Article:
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Energy review finally recognises business concerns, says FSB PDF Print E-mail
Tuesday, 07 July 2015

Commenting on the findings of the Competition and Markets Authority (CMA) year-long investigation into the energy market, Andy Willox, the Federation of Small Businesses’ (FSB) Scottish Policy Convenor, said:

“The CMA was right to launch such an in-depth review of the energy industry and their findings vindicate FSB campaigning on this issue.
 
“Consumers, including Scotland’s 330,000 small firms, are not being well served by energy providers. There is a lack of transparency and competition in the market, and that needs to change. Energy costs are a particular burden on Scotland’s small tourism businesses and we need to see action in this area to see these firms treated fairly.
 
“The CMA report says small businesses are being deterred, impeded and discouraged from gaining better deals within the energy market. This is leading to disengagement, which in turn reduces competitive pressures in the market, giving power to energy companies to charge what they like.
 
“The CMA study reveals a range of issues for small firms, most worryingly highlighting eight per cent margins on micro business energy bills, compared to three per cent on domestic charges. Now that these problems have been officially recognised, we want to see the CMA pushing to the next stage quickly and developing practical solutions.”
 
The FSB particularly welcomes the findings below:
 
Need for tariff comparison
CMA has recognised the need to make it easier for small businesses to directly compare quotes from different energy companies. Our research suggests four in five SMEs agree that published tariffs would benefit their business. Small businesses find it almost impossible to compare contracts and understand whether or not they represent the best available offer. The energy market will not function adequately until small businesses are empowered to understand and compare different offers, and trust that the switching process is a worthwhile investment of their time and resources. Smart meters are one way to address this issue, and FSB supports the CMA’s findings that a continued and speedier roll out will increase the understanding and engagement of those currently losing money on default payment rates.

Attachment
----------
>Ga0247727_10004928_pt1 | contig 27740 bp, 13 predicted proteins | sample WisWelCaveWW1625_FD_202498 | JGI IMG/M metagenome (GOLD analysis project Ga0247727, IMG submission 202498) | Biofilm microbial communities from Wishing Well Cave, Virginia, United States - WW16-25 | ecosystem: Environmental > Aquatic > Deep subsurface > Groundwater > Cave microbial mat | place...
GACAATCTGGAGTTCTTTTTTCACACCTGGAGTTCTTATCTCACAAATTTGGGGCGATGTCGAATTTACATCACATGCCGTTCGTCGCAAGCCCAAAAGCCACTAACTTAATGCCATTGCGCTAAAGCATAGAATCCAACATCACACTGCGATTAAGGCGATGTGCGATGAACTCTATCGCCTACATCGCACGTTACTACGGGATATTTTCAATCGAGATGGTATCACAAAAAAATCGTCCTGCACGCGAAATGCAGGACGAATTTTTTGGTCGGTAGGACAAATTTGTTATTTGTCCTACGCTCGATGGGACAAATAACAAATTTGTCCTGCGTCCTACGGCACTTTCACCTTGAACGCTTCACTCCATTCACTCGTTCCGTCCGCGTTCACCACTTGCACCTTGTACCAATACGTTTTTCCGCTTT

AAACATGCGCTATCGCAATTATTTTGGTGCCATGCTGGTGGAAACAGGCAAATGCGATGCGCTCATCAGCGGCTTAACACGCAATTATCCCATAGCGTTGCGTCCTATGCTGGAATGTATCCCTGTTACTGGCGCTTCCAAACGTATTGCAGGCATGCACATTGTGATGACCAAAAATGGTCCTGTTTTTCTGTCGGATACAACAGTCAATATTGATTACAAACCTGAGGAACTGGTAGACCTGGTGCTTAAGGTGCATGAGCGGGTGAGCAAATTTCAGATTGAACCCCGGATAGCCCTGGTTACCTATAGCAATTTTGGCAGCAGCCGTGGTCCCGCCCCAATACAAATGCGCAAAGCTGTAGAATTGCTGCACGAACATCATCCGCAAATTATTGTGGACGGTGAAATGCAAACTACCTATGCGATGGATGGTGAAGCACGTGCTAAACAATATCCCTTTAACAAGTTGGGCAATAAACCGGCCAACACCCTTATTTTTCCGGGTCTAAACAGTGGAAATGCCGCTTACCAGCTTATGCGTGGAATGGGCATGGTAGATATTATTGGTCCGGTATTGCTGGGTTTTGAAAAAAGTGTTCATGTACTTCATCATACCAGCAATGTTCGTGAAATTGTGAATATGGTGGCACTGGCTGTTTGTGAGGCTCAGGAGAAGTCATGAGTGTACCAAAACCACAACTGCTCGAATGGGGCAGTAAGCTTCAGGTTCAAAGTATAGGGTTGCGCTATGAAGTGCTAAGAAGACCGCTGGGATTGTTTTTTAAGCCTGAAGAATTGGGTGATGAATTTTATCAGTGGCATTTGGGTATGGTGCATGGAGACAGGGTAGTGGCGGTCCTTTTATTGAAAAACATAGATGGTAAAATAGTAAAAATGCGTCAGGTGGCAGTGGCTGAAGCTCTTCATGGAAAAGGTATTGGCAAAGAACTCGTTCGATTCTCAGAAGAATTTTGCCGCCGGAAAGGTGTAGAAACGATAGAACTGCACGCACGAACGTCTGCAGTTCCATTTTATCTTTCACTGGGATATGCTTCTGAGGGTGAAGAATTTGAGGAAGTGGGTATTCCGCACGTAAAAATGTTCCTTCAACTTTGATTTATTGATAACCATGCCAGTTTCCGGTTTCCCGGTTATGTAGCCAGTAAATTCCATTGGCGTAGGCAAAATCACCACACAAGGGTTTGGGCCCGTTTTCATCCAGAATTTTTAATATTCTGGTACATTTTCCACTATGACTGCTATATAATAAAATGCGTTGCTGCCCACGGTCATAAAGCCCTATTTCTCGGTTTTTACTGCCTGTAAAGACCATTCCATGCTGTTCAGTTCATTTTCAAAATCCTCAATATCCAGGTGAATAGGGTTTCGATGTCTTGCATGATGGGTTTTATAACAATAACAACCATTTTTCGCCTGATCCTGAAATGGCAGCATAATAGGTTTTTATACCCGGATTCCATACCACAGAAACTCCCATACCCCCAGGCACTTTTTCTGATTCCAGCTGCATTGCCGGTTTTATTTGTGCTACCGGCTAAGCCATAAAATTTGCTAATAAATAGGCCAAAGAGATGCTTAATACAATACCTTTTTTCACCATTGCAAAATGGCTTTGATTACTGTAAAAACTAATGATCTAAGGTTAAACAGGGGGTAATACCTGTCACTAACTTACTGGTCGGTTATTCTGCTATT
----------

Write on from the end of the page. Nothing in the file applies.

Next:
Improvement of third party intermediaries
CMA has acknowledged that while the third party intermediary (TPI) industry has the potential to benefit business, the current unregulated system means that many small businesses simply do not trust the industry. We hope the industry will become regulated; this would ensure transparency and encourage confidence in TPIs who have a vital role to play in helping small businesses negotiate the best deals from their energy supplier.
 
Greater segmentation of micro business market
CMA has noted that the eight per cent margins from micro business energy bills (compared to three per cent domestic) cannot be accounted for or justified by their additional risk. Energy suppliers need to gain a greater understanding of their diverse micro business customers when assessing risk and pricing. Safe, stable businesses should not pay a premium for risky customers elsewhere in the market. Many micro businesses share the same challenges as domestic customers in the energy market. Most use similar volumes of energy and they should therefore be treated in a similar way.

(Source - FSB Press Release)
 

 
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